US Secretary of State Antony Blinken has written to Afghan President Ashraf Ghani, suggesting ways to accelerate Afghanistan’s stalled peace process in Afghanistan and achieve a lasting ceasefire.
In the letter outlining the strategy of US President Joe Biden’s administration, Blinken proposed convening a United Nations-facilitated conference with foreign ministers and envoys from Russia, China, Pakistan, Iran, India and the United States “to discuss a unified approach to supporting peace in Afghanistan”.
The letter, which was published on Sunday by TOLOnews, an Afghan news outlet, also said US envoy Zalmay Khalilzad has been asked to share with Ghani and Taliban leaders “written proposals aimed at accelerating discussions on a negotiated settlement and ceasefire”.
Blinken said these documents will enable the government in Kabul and the Taliban to move towards developing principles that will guide the country’s constitutional and governing arrangements, develop a road map to a new, inclusive government and develop the terms of a permanent ceasefire.
Exclusive: US Secretary Antony Blinken in a letter to President Ghani–similar to one shared with Chairman Abdullah–presents four suggestions for Afghan peace process (see thread): pic.twitter.com/L5fYa09Y2g
— TOLOnews (@TOLOnews) March 7, 2021
In addition, the US will ask Turkey to host a senior-level meeting of both sides in the coming weeks to finalise a peace agreement, the letter said.
Blinken further said a revised proposal for a 90-day reduction-in-violence has also been prepared, “intended to prevent a spring offensive by the Taliban” and to “support a political settlement between the parties”.
The top US diplomat concluded his letter by saying Washington has not ruled out any option regarding Afghanistan, including the full withdrawal of its forces by May 1.
“Even with the continuation of financial assistance from the United States to your forces after an American military withdrawal, I am concerned that the security situation will worsen and that the Taliban could make rapid territorial gains,” Blinken said.
“I am making this clear to you so that you understand the urgency of my tone regarding the collective work outlined in this letter.”
Reporting from the UN headquarters in New York, Al Jazeera’s diplomatic editor, James Bays said Blinken had ended the letter with a “chilling message”.
“In other words, he is telling the Afghan government we are going to do a fast-track process and you better get on board, otherwise American forces might leave and you might be toppled by the Taliban,” said Bays.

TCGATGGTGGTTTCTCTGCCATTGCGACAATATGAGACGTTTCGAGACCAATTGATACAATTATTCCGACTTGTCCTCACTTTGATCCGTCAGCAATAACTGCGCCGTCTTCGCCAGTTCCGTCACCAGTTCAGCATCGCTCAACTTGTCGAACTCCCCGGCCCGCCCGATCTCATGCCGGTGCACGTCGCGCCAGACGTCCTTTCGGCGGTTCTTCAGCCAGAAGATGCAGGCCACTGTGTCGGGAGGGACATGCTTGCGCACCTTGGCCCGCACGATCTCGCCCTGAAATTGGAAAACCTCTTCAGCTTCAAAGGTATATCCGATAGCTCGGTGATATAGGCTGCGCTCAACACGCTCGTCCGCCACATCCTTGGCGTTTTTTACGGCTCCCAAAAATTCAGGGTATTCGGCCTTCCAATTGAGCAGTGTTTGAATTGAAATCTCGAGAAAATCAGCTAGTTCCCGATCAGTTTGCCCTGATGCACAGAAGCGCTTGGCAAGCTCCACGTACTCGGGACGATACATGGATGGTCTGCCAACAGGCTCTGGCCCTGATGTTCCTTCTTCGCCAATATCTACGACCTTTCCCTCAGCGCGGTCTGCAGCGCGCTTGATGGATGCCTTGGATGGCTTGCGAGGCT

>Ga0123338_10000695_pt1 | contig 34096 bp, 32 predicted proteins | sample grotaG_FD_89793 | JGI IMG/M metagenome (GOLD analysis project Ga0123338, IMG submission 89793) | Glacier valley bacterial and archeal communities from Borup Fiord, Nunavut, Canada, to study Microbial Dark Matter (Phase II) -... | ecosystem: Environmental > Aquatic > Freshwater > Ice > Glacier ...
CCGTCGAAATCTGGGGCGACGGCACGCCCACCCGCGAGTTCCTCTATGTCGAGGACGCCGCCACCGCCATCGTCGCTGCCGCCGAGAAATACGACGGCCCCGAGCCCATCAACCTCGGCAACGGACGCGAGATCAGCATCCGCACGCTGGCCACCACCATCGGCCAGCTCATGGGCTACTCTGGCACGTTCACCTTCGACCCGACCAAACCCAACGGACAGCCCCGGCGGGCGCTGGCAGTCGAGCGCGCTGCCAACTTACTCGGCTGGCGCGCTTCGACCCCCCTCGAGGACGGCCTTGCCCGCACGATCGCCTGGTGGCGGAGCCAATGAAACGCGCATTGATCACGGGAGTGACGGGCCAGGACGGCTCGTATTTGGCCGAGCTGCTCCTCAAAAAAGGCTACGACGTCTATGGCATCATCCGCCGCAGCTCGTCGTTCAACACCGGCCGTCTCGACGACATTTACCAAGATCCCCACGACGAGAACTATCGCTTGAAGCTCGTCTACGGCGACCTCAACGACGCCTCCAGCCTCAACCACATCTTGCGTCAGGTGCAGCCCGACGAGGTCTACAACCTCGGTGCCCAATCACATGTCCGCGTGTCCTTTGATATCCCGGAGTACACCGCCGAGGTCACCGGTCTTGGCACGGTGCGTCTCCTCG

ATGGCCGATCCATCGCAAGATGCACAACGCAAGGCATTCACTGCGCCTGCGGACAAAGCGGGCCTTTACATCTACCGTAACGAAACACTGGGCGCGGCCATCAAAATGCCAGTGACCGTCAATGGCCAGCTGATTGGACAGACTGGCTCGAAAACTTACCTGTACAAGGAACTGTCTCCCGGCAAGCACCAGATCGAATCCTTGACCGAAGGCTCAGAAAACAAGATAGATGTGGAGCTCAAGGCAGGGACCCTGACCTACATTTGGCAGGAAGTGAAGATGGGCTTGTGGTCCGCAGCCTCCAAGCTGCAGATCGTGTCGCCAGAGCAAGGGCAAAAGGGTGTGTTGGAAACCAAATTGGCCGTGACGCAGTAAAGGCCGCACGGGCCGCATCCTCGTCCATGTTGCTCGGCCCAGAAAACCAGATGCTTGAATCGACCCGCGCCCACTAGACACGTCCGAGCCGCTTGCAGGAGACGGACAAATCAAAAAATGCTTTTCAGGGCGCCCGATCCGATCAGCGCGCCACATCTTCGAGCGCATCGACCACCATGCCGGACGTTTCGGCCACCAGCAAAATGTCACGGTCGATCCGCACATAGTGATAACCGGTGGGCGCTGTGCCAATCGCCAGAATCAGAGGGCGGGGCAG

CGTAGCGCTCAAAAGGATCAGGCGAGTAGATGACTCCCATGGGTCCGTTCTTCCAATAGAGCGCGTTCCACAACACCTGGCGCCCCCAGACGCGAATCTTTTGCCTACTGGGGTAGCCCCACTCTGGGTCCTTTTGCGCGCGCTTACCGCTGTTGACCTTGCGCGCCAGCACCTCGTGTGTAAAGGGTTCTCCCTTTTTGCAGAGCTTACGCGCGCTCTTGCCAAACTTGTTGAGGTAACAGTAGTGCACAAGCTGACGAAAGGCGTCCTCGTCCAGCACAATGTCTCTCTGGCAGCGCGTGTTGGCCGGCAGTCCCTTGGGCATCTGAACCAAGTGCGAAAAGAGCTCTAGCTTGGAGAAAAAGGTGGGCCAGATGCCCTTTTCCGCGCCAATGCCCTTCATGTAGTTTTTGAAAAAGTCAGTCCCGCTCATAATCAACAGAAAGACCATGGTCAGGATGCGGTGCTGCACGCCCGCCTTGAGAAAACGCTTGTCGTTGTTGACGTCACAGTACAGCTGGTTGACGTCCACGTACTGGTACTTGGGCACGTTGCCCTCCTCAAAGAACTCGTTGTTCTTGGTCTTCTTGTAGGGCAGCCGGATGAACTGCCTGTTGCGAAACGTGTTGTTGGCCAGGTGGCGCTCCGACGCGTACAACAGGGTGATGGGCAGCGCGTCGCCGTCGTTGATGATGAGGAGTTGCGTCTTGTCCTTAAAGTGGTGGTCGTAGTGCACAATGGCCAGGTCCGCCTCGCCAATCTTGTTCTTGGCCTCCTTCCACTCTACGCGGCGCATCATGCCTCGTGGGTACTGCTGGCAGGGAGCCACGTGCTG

Violence and targeted killings have surged since the Afghan government began US-backed negotiations with the Taliban last September, and Western security officials say the armed group, already holding large swaths of rural areas, has begun to gain ground around towns and cities.
‘The key is the vote of the Afghan people’
US President Joe Biden’s administration has begun a review of its strategy for Afghanistan, including an agreement reached with the Taliban in early 2020 in Qatar’s capital, Doha, that paved the way for talks between the armed group and the Afghan government.
On Saturday, Ghani said his government is ready to discuss the possibility of holding fresh elections in a bid to push forward peace talks with the Taliban.
“Transfer of power through elections is a non-negotiable principle for us,” Ghani said at the opening of the parliament session in Kabul.
“We stand ready to discuss holding free, fair and inclusive elections under the auspices of the international community. We can also talk about the date of the elections and reach a conclusion.”
Ghani met Khalilzad in Kabul last week to discuss ways to inject momentum into the stalled peace negotiations with Taliban representatives being held in Qatar. After his talks in Kabul, Khalilzad went to Doha.
Afghan officials and Western diplomats said during his visit to Kabul, Khalilzad had floated the idea of establishing an interim government after bringing Afghan and Taliban leaders together for a multilateral conference outside the country.
But Ghani said the only way to form a government should be through elections.
“I advise those who go to this or that gate to gain power is that political power in Afghanistan has a gate, and the key is the vote of the Afghan people,” he said.
“Any institution can write a fantasy on a piece of paper and suggest a solution for Afghanistan. These papers have been written in the past and will be written in the future. Our guarantee is our constitution.”
On Saturday, Taliban spokesman Naeem Wardak confirmed a meeting between the armed group, Khalilzad and General Scott Miller, the head of US forces and the NATO-led non-combat Resolute Support mission.
“Both sides expressed their commitment to the Doha agreement and discussed its full implementation. Likewise, the current situation of Afghanistan and the rapidity and effectiveness of the intra-Afghan negotiations were discussed,” Wardak said.